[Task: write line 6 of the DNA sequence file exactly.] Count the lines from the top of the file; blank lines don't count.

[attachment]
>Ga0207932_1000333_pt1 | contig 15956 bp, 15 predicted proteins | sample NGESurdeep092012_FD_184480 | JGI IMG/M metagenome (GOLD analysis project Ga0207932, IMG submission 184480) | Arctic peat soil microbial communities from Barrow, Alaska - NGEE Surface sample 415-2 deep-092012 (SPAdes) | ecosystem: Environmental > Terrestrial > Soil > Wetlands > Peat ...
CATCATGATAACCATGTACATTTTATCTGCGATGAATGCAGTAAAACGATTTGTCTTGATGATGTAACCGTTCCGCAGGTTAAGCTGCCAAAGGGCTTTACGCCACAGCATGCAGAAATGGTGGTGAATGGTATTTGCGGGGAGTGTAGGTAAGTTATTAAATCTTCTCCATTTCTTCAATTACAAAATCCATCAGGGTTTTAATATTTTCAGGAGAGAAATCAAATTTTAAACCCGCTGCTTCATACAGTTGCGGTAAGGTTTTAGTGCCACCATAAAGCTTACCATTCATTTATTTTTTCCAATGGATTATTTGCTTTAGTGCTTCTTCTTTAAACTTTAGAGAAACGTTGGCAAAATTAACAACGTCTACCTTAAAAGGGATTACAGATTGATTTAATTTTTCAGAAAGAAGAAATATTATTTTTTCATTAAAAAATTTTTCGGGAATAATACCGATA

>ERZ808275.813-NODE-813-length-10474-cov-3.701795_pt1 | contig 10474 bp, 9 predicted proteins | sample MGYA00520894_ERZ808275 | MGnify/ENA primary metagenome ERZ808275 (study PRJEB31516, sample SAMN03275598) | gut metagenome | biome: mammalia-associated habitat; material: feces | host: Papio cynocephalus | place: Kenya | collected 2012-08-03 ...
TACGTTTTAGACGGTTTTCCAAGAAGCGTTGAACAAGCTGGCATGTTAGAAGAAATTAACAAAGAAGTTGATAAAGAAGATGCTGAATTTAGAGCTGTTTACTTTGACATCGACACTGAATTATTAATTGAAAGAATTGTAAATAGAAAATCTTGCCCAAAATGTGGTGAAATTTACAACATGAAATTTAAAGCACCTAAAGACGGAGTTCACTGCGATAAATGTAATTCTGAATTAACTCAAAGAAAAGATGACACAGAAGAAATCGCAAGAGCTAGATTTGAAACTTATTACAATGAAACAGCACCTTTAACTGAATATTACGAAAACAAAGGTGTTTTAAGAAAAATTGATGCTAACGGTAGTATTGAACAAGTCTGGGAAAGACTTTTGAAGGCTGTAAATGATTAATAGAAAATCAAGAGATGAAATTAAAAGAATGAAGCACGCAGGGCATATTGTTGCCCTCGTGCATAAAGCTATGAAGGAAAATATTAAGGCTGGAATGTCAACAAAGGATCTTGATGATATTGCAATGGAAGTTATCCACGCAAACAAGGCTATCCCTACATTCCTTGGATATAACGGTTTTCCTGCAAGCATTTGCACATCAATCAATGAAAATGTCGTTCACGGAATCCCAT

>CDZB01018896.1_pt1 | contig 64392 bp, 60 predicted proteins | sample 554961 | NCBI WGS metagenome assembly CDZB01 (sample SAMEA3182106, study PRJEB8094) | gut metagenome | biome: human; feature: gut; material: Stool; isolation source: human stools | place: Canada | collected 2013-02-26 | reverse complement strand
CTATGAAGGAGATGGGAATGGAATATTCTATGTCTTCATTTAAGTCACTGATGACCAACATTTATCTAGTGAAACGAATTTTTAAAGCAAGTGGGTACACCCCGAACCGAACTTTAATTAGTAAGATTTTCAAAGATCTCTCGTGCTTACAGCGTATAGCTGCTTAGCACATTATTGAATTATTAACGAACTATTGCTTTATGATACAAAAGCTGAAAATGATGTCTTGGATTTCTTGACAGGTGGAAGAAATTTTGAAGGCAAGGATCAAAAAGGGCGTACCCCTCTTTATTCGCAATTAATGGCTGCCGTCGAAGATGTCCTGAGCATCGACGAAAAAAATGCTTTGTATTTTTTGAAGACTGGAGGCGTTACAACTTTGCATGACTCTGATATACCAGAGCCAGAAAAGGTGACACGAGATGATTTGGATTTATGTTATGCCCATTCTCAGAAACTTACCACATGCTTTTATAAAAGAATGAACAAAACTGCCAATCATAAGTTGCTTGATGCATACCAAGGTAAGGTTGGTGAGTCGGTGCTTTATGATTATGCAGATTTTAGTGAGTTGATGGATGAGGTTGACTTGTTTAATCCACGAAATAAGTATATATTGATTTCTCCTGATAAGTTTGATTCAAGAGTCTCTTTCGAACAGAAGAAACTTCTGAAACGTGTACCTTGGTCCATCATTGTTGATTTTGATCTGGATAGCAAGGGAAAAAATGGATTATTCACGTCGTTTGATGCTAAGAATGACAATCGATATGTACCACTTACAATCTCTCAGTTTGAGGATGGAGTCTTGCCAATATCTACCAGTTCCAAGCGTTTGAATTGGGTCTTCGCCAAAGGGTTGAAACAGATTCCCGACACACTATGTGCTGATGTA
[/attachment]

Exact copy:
CTATGAAGGAGATGGGAATGGAATATTCTATGTCTTCATTTAAGTCACTGATGACCAACATTTATCTAGTGAAACGAATTTTTAAAGCAAGTGGGTACACCCCGAACCGAACTTTAATTAGTAAGATTTTCAAAGATCTCTCGTGCTTACAGCGTATAGCTGCTTAGCACATTATTGAATTATTAACGAACTATTGCTTTATGATACAAAAGCTGAAAATGATGTCTTGGATTTCTTGACAGGTGGAAGAAATTTTGAAGGCAAGGATCAAAAAGGGCGTACCCCTCTTTATTCGCAATTAATGGCTGCCGTCGAAGATGTCCTGAGCATCGACGAAAAAAATGCTTTGTATTTTTTGAAGACTGGAGGCGTTACAACTTTGCATGACTCTGATATACCAGAGCCAGAAAAGGTGACACGAGATGATTTGGATTTATGTTATGCCCATTCTCAGAAACTTACCACATGCTTTTATAAAAGAATGAACAAAACTGCCAATCATAAGTTGCTTGATGCATACCAAGGTAAGGTTGGTGAGTCGGTGCTTTATGATTATGCAGATTTTAGTGAGTTGATGGATGAGGTTGACTTGTTTAATCCACGAAATAAGTATATATTGATTTCTCCTGATAAGTTTGATTCAAGAGTCTCTTTCGAACAGAAGAAACTTCTGAAACGTGTACCTTGGTCCATCATTGTTGATTTTGATCTGGATAGCAAGGGAAAAAATGGATTATTCACGTCGTTTGATGCTAAGAATGACAATCGATATGTACCACTTACAATCTCTCAGTTTGAGGATGGAGTCTTGCCAATATCTACCAGTTCCAAGCGTTTGAATTGGGTCTTCGCCAAAGGGTTGAAACAGATTCCCGACACACTATGTGCTGATGTA